Microsoft hopes to head off restrictions on its business practices being sought by the US government, by drafting a settlement proposal to end the antitrust suit.

Last week litigators abandoned efforts to break up the software giant.

The government wants rules that would allow hardware makers to choose from competing software products, rather than being forced to follow Microsoft's dictates when licensing the Windows operating system, according to the Wall Street Journal.

Free choice Under the proposed rules, PC makers would be free to adopt such products as Internet browsers, Sun Microsystems's Java software, multimedia software plug-ins and instant-messaging software. Government lawyers have accused Microsoft of unfairly targeting products seen as a threat to Windows' market domination.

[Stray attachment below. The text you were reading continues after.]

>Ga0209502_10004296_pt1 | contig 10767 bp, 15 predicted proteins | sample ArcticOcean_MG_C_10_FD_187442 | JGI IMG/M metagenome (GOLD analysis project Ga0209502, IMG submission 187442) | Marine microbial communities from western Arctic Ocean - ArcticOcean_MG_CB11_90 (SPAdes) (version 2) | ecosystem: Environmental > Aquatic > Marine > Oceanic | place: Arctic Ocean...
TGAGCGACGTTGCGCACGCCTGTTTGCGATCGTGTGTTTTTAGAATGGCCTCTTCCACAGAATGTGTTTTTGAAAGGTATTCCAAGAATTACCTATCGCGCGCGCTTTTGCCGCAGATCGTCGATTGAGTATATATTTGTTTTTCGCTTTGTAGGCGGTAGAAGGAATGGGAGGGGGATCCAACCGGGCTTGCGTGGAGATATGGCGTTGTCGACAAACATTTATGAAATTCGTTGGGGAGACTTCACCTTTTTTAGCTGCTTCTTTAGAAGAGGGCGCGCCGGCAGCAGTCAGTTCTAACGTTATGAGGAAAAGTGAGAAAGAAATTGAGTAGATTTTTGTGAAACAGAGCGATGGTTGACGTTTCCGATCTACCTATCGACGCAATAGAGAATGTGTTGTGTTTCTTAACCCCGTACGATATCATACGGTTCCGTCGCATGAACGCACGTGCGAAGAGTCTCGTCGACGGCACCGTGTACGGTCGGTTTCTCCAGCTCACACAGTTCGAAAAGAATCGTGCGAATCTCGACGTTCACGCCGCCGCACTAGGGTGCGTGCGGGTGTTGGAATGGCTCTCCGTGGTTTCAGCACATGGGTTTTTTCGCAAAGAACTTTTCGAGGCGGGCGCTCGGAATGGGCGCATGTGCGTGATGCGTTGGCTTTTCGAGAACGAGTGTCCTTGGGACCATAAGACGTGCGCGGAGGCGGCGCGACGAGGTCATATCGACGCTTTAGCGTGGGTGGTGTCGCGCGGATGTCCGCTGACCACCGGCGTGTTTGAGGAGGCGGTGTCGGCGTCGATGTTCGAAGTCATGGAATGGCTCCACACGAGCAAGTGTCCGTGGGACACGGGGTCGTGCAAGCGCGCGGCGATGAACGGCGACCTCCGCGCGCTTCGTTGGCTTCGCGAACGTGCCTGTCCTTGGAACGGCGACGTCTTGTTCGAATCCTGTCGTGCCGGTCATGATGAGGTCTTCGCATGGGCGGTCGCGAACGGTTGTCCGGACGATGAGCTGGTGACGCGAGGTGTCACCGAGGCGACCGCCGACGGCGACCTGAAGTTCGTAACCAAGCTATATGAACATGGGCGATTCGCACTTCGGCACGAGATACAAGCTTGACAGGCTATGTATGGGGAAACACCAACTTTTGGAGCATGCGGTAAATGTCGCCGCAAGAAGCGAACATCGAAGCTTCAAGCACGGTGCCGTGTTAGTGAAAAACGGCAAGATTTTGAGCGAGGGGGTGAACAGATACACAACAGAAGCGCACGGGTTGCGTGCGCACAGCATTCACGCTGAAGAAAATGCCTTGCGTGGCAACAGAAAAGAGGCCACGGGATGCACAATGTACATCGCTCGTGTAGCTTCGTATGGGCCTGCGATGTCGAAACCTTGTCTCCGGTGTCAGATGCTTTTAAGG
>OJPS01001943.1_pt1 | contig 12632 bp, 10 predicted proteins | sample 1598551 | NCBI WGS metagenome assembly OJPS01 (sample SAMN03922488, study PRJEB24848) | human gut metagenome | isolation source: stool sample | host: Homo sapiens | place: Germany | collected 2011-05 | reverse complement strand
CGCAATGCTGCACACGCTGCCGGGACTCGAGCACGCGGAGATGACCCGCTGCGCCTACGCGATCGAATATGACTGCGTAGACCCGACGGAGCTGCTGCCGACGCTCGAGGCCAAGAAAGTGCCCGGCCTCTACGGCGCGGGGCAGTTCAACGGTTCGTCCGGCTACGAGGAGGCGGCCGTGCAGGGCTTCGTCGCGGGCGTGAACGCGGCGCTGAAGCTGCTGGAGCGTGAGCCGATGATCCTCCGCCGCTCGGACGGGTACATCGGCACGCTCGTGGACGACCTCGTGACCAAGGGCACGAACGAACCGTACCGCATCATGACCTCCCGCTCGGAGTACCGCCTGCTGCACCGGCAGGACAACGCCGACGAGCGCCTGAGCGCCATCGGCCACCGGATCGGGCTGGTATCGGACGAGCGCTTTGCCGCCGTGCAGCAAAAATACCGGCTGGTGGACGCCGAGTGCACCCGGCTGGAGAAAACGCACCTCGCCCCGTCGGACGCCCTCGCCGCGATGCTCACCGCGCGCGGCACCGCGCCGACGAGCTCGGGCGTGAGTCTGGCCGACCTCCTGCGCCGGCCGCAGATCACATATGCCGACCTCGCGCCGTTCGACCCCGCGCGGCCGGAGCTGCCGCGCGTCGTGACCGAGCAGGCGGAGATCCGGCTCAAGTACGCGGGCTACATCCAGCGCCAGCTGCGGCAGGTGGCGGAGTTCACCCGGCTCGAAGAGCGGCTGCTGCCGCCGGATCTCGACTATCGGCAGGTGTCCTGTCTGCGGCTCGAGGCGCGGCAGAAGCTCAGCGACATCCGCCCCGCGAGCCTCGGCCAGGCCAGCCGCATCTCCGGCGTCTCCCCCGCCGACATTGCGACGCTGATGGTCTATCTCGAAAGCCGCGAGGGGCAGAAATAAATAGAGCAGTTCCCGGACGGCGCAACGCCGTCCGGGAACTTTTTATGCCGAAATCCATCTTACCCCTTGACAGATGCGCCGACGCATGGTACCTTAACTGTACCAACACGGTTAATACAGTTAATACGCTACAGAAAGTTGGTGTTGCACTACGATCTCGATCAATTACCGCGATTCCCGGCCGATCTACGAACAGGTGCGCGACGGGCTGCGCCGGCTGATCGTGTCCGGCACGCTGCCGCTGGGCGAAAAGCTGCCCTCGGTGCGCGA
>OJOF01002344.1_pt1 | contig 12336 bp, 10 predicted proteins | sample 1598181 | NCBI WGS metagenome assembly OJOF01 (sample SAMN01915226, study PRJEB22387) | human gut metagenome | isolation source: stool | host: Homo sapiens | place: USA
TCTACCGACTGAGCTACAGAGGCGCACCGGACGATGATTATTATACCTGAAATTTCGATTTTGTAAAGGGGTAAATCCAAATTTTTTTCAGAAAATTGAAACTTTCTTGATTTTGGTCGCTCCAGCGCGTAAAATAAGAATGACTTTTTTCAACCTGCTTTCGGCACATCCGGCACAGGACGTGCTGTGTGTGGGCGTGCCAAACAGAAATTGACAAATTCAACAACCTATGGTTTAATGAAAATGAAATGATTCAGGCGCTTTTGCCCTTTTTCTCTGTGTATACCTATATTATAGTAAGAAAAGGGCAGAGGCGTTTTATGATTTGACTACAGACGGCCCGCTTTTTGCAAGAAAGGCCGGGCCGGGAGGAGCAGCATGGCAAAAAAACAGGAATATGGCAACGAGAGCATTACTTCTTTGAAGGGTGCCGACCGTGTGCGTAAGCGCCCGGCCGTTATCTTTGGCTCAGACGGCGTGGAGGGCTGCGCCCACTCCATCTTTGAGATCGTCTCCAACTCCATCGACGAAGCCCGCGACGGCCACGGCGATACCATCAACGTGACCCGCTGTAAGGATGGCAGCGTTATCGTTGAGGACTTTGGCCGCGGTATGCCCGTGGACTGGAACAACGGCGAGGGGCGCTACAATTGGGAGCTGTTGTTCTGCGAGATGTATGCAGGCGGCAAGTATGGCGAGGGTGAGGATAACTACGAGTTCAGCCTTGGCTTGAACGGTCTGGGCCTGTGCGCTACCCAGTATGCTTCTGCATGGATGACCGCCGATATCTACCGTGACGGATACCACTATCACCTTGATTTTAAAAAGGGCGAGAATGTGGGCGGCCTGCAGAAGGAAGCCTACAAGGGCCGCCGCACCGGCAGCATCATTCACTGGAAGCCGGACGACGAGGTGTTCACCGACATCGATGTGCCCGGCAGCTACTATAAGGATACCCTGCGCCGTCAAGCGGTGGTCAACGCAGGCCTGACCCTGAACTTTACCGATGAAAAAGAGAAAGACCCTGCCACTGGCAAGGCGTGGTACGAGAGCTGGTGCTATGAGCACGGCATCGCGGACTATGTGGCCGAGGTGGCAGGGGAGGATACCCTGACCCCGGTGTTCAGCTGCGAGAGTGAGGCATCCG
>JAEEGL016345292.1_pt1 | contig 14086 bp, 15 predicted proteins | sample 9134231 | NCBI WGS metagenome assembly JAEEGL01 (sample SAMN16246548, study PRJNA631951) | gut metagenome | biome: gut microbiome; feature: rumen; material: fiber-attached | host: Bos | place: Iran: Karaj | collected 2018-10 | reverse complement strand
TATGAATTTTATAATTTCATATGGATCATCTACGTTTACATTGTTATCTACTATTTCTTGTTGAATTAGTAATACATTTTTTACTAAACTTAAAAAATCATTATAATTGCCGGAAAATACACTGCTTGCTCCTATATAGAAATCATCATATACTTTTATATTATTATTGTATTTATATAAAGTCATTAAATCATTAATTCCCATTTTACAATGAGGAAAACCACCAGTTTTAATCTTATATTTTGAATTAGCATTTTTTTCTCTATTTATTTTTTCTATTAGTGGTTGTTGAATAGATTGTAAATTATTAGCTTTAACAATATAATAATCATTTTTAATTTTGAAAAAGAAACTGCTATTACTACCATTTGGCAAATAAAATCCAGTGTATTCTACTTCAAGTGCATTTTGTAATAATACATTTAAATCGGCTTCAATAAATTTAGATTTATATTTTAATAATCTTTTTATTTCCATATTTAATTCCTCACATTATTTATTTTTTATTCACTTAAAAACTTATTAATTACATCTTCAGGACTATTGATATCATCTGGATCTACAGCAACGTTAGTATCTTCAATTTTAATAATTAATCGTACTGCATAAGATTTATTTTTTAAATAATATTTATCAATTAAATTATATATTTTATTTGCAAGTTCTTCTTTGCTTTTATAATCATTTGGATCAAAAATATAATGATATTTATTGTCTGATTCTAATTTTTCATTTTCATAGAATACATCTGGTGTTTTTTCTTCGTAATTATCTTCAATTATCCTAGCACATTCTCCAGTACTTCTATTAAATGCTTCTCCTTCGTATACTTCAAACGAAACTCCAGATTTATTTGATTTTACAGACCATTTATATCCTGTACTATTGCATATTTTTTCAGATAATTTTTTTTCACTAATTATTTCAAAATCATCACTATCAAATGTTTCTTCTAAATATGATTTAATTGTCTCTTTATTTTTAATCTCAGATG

Even if Microsoft manages to reach a settlement with federal litigators, the company may not be out of the woods. The attorneys general of California and New York, among 18 states joining the US Justice Department in the case, have threatened to seek tougher penalties if they are not satisfied with the outcome of the Federal case. European Union regulators are separately pursuing their own antitrust investigation of the company.